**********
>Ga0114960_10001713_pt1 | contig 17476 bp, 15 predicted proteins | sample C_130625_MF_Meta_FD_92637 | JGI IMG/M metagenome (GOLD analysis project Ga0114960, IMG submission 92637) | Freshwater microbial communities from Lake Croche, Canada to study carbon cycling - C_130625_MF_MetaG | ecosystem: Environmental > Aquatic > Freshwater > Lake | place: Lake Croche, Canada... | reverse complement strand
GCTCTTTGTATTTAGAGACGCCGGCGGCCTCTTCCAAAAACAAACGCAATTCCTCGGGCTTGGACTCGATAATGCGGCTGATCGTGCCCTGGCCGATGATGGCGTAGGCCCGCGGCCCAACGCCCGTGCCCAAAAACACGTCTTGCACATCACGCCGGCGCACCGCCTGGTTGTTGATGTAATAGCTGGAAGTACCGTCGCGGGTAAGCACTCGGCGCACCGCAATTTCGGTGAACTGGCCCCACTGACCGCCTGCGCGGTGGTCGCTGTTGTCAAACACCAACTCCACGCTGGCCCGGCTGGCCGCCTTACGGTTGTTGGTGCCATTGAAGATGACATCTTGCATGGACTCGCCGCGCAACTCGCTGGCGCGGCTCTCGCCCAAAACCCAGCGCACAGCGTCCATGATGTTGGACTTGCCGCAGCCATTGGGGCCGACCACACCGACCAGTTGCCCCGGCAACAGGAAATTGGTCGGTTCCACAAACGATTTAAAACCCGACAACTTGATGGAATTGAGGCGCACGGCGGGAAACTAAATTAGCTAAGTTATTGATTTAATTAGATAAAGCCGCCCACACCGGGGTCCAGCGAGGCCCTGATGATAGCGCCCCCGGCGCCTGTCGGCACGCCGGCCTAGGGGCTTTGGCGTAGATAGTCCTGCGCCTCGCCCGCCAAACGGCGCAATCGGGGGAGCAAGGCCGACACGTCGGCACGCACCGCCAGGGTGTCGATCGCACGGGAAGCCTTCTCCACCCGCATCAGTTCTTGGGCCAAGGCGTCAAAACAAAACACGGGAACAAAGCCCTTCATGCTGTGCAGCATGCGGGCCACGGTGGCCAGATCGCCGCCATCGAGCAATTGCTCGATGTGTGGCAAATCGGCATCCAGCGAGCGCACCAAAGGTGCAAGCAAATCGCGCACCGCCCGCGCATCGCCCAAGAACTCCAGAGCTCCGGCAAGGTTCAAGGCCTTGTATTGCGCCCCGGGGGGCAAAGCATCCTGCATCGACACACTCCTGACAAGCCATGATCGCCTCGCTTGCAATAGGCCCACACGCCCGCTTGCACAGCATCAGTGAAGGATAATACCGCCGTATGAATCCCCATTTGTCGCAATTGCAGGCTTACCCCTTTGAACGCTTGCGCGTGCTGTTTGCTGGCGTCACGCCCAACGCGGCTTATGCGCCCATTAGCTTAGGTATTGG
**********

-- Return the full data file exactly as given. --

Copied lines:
>Ga0114960_10001713_pt1 | contig 17476 bp, 15 predicted proteins | sample C_130625_MF_Meta_FD_92637 | JGI IMG/M metagenome (GOLD analysis project Ga0114960, IMG submission 92637) | Freshwater microbial communities from Lake Croche, Canada to study carbon cycling - C_130625_MF_MetaG | ecosystem: Environmental > Aquatic > Freshwater > Lake | place: Lake Croche, Canada... | reverse complement strand
GCTCTTTGTATTTAGAGACGCCGGCGGCCTCTTCCAAAAACAAACGCAATTCCTCGGGCTTGGACTCGATAATGCGGCTGATCGTGCCCTGGCCGATGATGGCGTAGGCCCGCGGCCCAACGCCCGTGCCCAAAAACACGTCTTGCACATCACGCCGGCGCACCGCCTGGTTGTTGATGTAATAGCTGGAAGTACCGTCGCGGGTAAGCACTCGGCGCACCGCAATTTCGGTGAACTGGCCCCACTGACCGCCTGCGCGGTGGTCGCTGTTGTCAAACACCAACTCCACGCTGGCCCGGCTGGCCGCCTTACGGTTGTTGGTGCCATTGAAGATGACATCTTGCATGGACTCGCCGCGCAACTCGCTGGCGCGGCTCTCGCCCAAAACCCAGCGCACAGCGTCCATGATGTTGGACTTGCCGCAGCCATTGGGGCCGACCACACCGACCAGTTGCCCCGGCAACAGGAAATTGGTCGGTTCCACAAACGATTTAAAACCCGACAACTTGATGGAATTGAGGCGCACGGCGGGAAACTAAATTAGCTAAGTTATTGATTTAATTAGATAAAGCCGCCCACACCGGGGTCCAGCGAGGCCCTGATGATAGCGCCCCCGGCGCCTGTCGGCACGCCGGCCTAGGGGCTTTGGCGTAGATAGTCCTGCGCCTCGCCCGCCAAACGGCGCAATCGGGGGAGCAAGGCCGACACGTCGGCACGCACCGCCAGGGTGTCGATCGCACGGGAAGCCTTCTCCACCCGCATCAGTTCTTGGGCCAAGGCGTCAAAACAAAACACGGGAACAAAGCCCTTCATGCTGTGCAGCATGCGGGCCACGGTGGCCAGATCGCCGCCATCGAGCAATTGCTCGATGTGTGGCAAATCGGCATCCAGCGAGCGCACCAAAGGTGCAAGCAAATCGCGCACCGCCCGCGCATCGCCCAAGAACTCCAGAGCTCCGGCAAGGTTCAAGGCCTTGTATTGCGCCCCGGGGGGCAAAGCATCCTGCATCGACACACTCCTGACAAGCCATGATCGCCTCGCTTGCAATAGGCCCACACGCCCGCTTGCACAGCATCAGTGAAGGATAATACCGCCGTATGAATCCCCATTTGTCGCAATTGCAGGCTTACCCCTTTGAACGCTTGCGCGTGCTGTTTGCTGGCGTCACGCCCAACGCGGCTTATGCGCCCATTAGCTTAGGTATTGG